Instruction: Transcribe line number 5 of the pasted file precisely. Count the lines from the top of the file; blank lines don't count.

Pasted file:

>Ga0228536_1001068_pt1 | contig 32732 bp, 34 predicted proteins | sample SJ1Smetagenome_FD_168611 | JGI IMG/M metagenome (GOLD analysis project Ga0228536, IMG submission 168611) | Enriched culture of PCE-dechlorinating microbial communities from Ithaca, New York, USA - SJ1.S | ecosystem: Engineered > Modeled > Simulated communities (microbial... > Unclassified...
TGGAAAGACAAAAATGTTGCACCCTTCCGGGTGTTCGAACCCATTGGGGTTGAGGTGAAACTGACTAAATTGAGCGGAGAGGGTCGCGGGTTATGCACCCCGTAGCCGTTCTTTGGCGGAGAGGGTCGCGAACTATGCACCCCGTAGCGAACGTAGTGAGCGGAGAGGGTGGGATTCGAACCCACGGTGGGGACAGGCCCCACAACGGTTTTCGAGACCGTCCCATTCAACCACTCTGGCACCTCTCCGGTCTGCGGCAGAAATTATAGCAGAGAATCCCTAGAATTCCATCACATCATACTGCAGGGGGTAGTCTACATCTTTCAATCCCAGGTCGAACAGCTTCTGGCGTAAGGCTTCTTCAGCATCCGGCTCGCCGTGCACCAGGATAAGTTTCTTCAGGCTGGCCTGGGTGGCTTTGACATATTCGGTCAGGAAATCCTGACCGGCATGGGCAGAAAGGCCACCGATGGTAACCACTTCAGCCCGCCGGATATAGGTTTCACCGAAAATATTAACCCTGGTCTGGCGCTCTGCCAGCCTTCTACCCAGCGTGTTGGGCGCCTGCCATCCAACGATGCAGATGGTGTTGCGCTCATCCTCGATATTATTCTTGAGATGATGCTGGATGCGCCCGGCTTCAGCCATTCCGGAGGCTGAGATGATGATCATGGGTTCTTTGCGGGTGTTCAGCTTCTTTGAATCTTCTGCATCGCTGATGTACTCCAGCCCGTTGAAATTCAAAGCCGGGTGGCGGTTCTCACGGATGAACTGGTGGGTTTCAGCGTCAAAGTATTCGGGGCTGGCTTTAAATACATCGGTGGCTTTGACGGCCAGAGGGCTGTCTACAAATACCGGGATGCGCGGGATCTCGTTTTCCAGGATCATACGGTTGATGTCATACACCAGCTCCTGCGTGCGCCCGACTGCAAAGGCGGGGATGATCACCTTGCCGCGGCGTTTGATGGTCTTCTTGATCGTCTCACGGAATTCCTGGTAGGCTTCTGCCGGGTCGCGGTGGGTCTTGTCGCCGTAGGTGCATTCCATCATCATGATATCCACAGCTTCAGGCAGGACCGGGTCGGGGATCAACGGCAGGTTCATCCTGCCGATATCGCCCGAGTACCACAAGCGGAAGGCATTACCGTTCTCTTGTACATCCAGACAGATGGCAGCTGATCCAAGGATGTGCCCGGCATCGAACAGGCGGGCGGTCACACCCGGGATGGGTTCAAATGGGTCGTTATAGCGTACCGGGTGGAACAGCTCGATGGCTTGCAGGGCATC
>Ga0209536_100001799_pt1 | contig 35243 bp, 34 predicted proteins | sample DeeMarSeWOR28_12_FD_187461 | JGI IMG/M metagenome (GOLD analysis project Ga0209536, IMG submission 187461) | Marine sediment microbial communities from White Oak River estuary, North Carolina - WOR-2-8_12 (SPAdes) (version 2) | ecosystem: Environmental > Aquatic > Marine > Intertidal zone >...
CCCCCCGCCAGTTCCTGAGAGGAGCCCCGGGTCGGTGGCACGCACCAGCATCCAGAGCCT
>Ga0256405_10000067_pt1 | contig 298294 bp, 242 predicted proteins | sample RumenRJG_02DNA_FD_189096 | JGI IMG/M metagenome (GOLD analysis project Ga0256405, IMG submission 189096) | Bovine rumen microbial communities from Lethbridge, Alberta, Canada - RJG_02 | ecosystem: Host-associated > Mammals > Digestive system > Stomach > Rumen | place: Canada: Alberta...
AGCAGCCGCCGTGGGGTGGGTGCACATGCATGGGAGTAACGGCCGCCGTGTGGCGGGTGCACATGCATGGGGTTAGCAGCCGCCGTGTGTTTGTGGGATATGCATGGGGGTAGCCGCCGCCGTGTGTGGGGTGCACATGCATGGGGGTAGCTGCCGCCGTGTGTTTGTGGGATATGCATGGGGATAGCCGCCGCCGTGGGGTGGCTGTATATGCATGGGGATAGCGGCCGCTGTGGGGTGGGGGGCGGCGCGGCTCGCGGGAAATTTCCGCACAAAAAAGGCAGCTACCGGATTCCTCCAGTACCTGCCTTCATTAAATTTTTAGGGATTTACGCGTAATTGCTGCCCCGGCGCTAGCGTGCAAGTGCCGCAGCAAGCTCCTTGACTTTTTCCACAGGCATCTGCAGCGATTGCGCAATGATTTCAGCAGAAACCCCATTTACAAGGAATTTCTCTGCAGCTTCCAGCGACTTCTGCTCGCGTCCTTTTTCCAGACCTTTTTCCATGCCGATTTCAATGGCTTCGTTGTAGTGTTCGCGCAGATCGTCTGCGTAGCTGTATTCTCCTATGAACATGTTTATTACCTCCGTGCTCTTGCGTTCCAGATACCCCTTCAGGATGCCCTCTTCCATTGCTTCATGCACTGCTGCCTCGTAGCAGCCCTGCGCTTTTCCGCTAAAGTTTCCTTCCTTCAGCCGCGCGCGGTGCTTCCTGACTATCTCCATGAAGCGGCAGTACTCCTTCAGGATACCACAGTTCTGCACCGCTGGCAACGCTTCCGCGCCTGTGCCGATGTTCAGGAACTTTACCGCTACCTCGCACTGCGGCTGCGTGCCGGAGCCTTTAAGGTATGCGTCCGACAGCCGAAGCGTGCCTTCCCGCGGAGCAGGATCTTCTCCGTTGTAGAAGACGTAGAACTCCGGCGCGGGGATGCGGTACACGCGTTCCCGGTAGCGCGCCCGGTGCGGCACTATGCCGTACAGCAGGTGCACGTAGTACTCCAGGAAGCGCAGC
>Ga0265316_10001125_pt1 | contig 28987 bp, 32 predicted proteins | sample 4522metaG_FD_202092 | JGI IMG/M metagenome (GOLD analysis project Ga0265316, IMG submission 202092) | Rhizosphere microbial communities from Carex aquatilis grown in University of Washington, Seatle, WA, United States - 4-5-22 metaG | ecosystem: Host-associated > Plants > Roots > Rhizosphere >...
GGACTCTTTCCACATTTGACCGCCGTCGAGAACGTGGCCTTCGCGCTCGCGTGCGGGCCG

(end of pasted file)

>Ga0256405_10000067_pt1 | contig 298294 bp, 242 predicted proteins | sample RumenRJG_02DNA_FD_189096 | JGI IMG/M metagenome (GOLD analysis project Ga0256405, IMG submission 189096) | Bovine rumen microbial communities from Lethbridge, Alberta, Canada - RJG_02 | ecosystem: Host-associated > Mammals > Digestive system > Stomach > Rumen | place: Canada: Alberta...